Devon Clifford band camp gives young adults opportunity for music lessons

Local foundation provides resources to help young people gain access to music lessons and practice in a band

  • May. 19, 2013 6:00 a.m.
Members of Hallow Symphony perform at the Bakerview Centre for Learning talent show

Members of Hallow Symphony perform at the Bakerview Centre for Learning talent show

It had always been Justice’s dream to be the lead singer in a band, and the Devon Clifford Memorial Foundation rock camps gave her that chance. The 16-year-old Grade 10 student is fronting a group with her fellow classmates at Bakerview Centre for Learning, as part of a program that provides music lessons to youth.

“The first time we (played together) I realized I wanted to do this for the rest of my life.”

The group gathers for the camp in “The Hub” – a portable classroom behind the learning centre – twice a week for lessons and rehearsal. The camp’s four instructors hold individual lessons with the five students, before bringing them together to practice as a band.

Brittany Driedger, facilitator of the rock camps and a multi-instrumentalist, encourages the students as they play, telling them each run-through is better than the last. The band – called Hallow Symphony – includes a vocalist, bassist, guitarist, keyboardist, and a drummer.

Driedger said many of the students may not have a musical background, but they are eager to learn and enthusiastic.

The camps are funded by the Devon Clifford Memorial Foundation – a local organization that provides music lessons to youth who may not otherwise have access to them. The foundation was created to honour the memory of Devon Clifford – drummer of Abbotsford band You Say Party –  who passed away in 2010 following a brain hemorrhage.

Devon’s parents, Edna and Ron, started the foundation in his memory. Edna said Devon had a lifelong love of music and when not touring with his band, he worked with the Portland Hotel Society, an organization that provides shelter for Vancouver’s homeless population. Edna said the foundation combines two things Devon loved – helping others and music.

“Devon would be really happy. He really liked kids that are edgy and different.”

Edna said the foundation also aims to support the local music community by paying the instructors instead of relying solely on volunteers.

“We really believe in paying the teachers. It’s really hard when you’re a musician to make any money at all.”

She said they knew they wanted the program to focus on giving individual lessons, but also helping the students to play in a band.

“Our goal was to provide music lessons to teenagers… but also to give them the experience of a band, because it is a co-operative experience.”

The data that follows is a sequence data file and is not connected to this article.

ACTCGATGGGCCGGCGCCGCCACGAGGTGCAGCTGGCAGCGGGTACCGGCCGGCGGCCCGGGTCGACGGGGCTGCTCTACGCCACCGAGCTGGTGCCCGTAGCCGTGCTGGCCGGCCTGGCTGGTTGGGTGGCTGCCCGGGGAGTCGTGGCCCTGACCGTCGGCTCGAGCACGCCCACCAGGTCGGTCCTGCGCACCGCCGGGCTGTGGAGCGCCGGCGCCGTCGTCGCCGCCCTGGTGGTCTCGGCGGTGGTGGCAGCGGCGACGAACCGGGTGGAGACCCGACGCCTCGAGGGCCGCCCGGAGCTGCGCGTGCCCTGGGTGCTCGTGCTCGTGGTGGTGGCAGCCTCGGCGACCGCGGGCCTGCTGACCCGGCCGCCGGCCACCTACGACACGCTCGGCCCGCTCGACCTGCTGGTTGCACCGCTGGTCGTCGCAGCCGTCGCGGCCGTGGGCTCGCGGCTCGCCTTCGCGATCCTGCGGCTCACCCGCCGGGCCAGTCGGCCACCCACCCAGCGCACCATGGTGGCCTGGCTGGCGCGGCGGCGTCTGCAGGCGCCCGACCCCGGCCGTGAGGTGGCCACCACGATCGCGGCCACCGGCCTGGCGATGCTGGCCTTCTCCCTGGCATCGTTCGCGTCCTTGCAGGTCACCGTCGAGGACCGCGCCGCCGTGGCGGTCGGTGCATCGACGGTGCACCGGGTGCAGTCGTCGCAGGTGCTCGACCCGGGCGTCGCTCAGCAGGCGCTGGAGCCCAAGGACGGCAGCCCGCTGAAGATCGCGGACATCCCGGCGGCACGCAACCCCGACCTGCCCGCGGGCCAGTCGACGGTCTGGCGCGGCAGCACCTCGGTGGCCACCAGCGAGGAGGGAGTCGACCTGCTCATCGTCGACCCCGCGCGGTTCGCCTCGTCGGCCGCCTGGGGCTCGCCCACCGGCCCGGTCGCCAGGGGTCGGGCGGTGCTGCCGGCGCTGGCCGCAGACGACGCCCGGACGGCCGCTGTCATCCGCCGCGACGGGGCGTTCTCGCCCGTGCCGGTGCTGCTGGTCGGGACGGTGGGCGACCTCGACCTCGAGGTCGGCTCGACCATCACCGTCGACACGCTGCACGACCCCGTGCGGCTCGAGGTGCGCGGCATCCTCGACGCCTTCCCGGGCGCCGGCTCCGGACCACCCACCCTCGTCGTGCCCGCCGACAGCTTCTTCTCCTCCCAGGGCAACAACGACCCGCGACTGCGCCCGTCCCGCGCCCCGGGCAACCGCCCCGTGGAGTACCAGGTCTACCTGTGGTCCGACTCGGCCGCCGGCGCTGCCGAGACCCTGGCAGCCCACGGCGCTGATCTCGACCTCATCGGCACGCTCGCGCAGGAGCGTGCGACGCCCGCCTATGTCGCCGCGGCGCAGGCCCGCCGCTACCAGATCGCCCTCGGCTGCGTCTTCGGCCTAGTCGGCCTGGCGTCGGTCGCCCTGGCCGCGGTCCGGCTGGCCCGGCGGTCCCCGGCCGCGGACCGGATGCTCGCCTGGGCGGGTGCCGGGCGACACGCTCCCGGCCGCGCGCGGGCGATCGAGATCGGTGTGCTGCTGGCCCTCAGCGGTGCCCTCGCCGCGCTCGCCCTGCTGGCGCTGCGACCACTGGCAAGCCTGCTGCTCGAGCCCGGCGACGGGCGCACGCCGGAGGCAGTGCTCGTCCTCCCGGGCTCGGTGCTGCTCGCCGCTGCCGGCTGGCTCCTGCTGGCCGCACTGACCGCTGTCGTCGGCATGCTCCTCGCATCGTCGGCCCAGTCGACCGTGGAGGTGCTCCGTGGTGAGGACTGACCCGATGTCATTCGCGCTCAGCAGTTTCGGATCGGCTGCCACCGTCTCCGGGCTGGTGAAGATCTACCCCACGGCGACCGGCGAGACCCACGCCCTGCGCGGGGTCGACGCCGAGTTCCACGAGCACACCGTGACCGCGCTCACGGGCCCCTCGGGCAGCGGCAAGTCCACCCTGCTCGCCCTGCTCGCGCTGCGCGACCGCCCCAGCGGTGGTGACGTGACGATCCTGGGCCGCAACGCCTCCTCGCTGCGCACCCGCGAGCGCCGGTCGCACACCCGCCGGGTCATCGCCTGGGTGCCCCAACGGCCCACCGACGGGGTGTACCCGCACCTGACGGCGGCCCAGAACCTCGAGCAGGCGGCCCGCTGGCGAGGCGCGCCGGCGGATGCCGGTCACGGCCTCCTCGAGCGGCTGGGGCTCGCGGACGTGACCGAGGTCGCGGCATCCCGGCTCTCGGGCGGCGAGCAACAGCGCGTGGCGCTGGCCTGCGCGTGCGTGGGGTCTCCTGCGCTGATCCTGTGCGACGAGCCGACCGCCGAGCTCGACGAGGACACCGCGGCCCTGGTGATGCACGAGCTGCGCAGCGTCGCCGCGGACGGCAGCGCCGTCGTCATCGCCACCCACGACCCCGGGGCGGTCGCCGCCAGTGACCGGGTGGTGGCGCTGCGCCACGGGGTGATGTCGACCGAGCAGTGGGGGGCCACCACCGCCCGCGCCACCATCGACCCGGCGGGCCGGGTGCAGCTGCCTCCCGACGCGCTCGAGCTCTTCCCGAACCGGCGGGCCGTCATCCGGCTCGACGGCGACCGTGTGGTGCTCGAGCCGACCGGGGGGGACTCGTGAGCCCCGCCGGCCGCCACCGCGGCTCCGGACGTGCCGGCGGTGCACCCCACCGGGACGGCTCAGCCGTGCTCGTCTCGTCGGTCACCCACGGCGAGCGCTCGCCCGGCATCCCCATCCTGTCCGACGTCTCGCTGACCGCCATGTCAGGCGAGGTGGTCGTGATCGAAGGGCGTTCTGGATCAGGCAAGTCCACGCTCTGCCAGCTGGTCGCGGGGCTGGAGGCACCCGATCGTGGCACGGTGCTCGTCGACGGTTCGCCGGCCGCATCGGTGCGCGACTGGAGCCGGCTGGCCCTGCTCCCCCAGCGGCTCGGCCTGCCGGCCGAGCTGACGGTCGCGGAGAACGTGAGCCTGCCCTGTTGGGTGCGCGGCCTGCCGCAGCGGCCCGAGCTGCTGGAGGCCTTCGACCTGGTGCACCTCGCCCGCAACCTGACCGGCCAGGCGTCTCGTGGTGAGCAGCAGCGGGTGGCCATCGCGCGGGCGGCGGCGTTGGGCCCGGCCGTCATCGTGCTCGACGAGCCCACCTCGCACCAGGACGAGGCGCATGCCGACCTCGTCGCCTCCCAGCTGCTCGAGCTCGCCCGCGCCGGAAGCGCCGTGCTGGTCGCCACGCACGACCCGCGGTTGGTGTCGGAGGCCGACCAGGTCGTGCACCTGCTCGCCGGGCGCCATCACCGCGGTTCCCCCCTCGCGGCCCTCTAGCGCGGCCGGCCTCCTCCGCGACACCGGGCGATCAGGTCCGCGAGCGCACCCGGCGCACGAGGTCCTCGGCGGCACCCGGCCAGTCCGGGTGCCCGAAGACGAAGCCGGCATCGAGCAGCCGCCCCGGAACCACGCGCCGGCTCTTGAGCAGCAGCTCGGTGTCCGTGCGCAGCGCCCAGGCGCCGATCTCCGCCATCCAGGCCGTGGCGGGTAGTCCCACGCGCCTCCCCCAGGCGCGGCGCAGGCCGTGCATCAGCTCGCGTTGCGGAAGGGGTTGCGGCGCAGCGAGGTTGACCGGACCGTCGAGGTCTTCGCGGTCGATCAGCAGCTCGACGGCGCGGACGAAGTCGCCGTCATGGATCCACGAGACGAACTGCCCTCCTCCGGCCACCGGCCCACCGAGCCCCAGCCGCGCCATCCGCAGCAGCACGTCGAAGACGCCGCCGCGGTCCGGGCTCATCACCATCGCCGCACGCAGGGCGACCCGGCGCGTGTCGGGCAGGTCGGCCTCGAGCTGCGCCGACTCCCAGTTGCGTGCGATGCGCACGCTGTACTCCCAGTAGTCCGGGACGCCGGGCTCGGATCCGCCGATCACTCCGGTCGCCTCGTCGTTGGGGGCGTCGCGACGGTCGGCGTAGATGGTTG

The members of Hallow Symphony encourage each other as they practice, commenting on how they’ve each improved. For some, they’ve only recently taken up their instruments – but their improvements have been drastic.

Jen Wickman, the school counsellor at Bakerview, suggested students to the program based on their interest in music and helped them with their applications. She said she is happy to have the program based at Bakerview and the students are enjoying it.

“They’re absolutely loving it. It makes them feel important … it’s building their confidence.”

Justice has finally got to experience being a lead singer, and said she hopes the camps continue in order to give other students the same experience.

“It gives kids an opportunity to do what they want to do, if only for a short while.”

The students performed recently at their school’s talent show. The Cliffords attended and show, Edna said they were so proud to see the students perform.

Wickman said the students were thrilled to be able to perform for their school and it meant a lot to the students to perform for the Cliffords.

“I thought they really came together as a group… they put on a really good show.”

The members of Hallow Symphony will continue on with the camp into June, and summer camps will be organized for interested stdents.

Students who show a lot of musical promise in the rock camps can be offered private lessons funded by the organization. For now, Edna said they want to find more students interested in the camps, and are looking for advanced students and beginners to create summer camp programs for a variety of skill levels.

For anyone who feels they – or their child or student – would benefit from the Devon Clifford rock camps and would like to begin the application process, contact Brittany Driedger at: 604-556-1175.